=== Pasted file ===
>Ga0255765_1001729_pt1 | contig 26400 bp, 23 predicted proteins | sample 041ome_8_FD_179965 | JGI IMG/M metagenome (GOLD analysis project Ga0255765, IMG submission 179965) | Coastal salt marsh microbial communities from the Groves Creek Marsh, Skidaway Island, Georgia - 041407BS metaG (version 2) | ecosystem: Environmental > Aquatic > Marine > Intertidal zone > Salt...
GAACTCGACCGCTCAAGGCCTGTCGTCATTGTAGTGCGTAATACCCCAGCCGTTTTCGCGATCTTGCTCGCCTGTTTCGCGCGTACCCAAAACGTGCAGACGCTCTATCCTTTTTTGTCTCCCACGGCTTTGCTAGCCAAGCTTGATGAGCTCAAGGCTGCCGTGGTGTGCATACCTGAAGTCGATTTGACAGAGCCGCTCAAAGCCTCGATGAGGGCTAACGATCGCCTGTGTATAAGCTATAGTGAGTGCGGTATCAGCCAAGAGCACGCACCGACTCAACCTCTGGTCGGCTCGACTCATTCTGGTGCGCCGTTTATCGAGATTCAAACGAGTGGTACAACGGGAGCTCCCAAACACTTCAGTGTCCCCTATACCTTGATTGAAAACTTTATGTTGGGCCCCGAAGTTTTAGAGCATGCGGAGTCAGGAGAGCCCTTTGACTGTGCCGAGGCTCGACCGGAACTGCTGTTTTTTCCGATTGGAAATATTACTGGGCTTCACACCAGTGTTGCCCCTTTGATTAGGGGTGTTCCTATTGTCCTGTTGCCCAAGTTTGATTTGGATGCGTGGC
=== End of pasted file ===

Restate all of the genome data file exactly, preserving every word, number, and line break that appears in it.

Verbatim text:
>Ga0255765_1001729_pt1 | contig 26400 bp, 23 predicted proteins | sample 041ome_8_FD_179965 | JGI IMG/M metagenome (GOLD analysis project Ga0255765, IMG submission 179965) | Coastal salt marsh microbial communities from the Groves Creek Marsh, Skidaway Island, Georgia - 041407BS metaG (version 2) | ecosystem: Environmental > Aquatic > Marine > Intertidal zone > Salt...
GAACTCGACCGCTCAAGGCCTGTCGTCATTGTAGTGCGTAATACCCCAGCCGTTTTCGCGATCTTGCTCGCCTGTTTCGCGCGTACCCAAAACGTGCAGACGCTCTATCCTTTTTTGTCTCCCACGGCTTTGCTAGCCAAGCTTGATGAGCTCAAGGCTGCCGTGGTGTGCATACCTGAAGTCGATTTGACAGAGCCGCTCAAAGCCTCGATGAGGGCTAACGATCGCCTGTGTATAAGCTATAGTGAGTGCGGTATCAGCCAAGAGCACGCACCGACTCAACCTCTGGTCGGCTCGACTCATTCTGGTGCGCCGTTTATCGAGATTCAAACGAGTGGTACAACGGGAGCTCCCAAACACTTCAGTGTCCCCTATACCTTGATTGAAAACTTTATGTTGGGCCCCGAAGTTTTAGAGCATGCGGAGTCAGGAGAGCCCTTTGACTGTGCCGAGGCTCGACCGGAACTGCTGTTTTTTCCGATTGGAAATATTACTGGGCTTCACACCAGTGTTGCCCCTTTGATTAGGGGTGTTCCTATTGTCCTGTTGCCCAAGTTTGATTTGGATGCGTGGC